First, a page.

In fact, there are now so many choices of festivals all over the country that I found it quite hard to narrow down which one to opt for as they all sounded like really fun, interesting and uniquely different experiences. In the end I did what I always do when paralysed with indecision – absolutely nothing. The years ticked by, we still hadn’t been to a festival with them and I was starting to get a bit worried that we’d maybe missed the boat on some of the ones that cater for kids in particular.
It turns out I needn’t have worried at all. We were lucky enough to be approached by the team at Sunshine Festival who gifted us a family ticket in exchange for an honest review and coverage on my blog and Instagram. Of course I jumped at the opportunity to take the girls to their first ever festival and we happened to have Sophie (now nearly eighteen years old!) with us that weekend, so she came along for her first ever festival experience too.
Sunshine Festival is a three-day, family friendly festival event which takes place every year over the late August Bank Holiday weekend. This year happened to be their tenth birthday celebration event and so it was even bigger and better than previous years, boasting a brilliant line-up of acts including headliners Busted, East 17 and Scouting For Girls, plus Peter Andre, SClub, Boyzlife, Jedward, Judge Jules & Dave Pearce amongst many, many other tribute bands, DJs and performers.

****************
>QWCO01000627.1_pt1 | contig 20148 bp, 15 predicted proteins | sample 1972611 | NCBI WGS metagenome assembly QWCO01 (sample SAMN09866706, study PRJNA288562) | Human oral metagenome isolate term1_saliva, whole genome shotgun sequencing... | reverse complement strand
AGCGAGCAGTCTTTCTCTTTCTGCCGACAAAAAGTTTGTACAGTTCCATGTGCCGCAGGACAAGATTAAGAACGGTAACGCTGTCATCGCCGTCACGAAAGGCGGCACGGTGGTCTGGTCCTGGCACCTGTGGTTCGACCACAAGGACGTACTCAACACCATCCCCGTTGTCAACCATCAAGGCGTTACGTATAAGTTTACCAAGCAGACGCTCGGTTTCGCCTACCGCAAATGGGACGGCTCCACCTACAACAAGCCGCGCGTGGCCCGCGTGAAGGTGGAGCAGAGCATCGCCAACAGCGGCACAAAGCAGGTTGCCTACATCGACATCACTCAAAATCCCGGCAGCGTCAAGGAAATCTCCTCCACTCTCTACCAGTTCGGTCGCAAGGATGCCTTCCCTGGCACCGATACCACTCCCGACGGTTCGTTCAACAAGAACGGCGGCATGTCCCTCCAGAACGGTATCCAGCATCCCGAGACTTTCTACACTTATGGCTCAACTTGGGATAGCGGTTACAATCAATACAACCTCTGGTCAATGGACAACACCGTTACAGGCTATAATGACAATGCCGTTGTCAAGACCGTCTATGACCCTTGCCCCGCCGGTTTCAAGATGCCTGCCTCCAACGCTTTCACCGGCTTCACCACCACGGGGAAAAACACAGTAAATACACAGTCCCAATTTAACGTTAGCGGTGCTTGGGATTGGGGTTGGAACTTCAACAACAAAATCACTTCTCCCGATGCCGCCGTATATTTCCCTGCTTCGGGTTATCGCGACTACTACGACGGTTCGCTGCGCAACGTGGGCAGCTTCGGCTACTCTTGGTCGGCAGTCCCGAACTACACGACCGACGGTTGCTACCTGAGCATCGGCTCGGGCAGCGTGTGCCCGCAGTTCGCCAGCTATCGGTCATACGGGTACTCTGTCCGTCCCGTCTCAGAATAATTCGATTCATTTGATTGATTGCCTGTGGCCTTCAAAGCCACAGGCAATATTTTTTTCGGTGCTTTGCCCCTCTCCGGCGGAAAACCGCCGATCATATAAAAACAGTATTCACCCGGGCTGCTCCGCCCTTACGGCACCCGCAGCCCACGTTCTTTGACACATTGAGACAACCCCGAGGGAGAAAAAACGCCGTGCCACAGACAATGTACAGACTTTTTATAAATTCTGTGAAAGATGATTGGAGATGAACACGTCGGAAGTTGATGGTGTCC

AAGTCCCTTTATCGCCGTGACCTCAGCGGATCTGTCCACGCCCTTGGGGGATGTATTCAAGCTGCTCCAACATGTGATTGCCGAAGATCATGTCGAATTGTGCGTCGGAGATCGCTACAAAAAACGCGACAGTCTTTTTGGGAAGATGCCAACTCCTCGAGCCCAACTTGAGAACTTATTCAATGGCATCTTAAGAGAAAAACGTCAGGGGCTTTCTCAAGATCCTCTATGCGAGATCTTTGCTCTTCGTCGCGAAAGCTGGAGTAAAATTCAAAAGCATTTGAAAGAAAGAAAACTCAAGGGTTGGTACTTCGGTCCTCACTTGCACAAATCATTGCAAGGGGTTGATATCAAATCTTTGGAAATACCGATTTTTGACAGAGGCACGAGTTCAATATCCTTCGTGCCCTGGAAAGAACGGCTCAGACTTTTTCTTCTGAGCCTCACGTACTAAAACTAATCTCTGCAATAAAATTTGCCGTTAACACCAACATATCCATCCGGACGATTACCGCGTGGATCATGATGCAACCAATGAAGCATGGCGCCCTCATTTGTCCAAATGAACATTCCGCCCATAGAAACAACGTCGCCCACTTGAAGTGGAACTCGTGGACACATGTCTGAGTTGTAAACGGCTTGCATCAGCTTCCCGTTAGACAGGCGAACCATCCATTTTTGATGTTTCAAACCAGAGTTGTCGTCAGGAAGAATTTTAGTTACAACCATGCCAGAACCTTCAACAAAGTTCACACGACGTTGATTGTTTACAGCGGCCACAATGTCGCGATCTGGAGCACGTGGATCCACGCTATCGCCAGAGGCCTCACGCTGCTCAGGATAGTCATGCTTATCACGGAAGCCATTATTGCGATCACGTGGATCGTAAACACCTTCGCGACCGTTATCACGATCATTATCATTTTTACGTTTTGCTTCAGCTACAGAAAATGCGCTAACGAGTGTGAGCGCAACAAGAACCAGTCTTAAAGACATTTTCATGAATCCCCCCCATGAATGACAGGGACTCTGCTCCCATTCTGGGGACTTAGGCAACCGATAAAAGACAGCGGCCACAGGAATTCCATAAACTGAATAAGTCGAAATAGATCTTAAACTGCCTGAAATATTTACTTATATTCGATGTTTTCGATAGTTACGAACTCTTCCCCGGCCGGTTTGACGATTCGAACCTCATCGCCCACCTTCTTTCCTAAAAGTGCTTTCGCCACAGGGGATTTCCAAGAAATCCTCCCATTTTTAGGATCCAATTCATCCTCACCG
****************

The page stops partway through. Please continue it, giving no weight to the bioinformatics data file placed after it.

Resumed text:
We opted to go along just on the Sunday rather than all three days. The nature of the husband’s job meant that he couldn’t take the whole weekend off work – the bank holiday weekend is always one of the busiest times in the pub industry calendar. Plus we weren’t sure what the girls’ responses would be to the loud music and busy crowds so we figured that just the one day would be a good introduction for them. The weather lived up to the festival’s name…the sun shone and the temperature soared – a miracle for August Bank Holiday!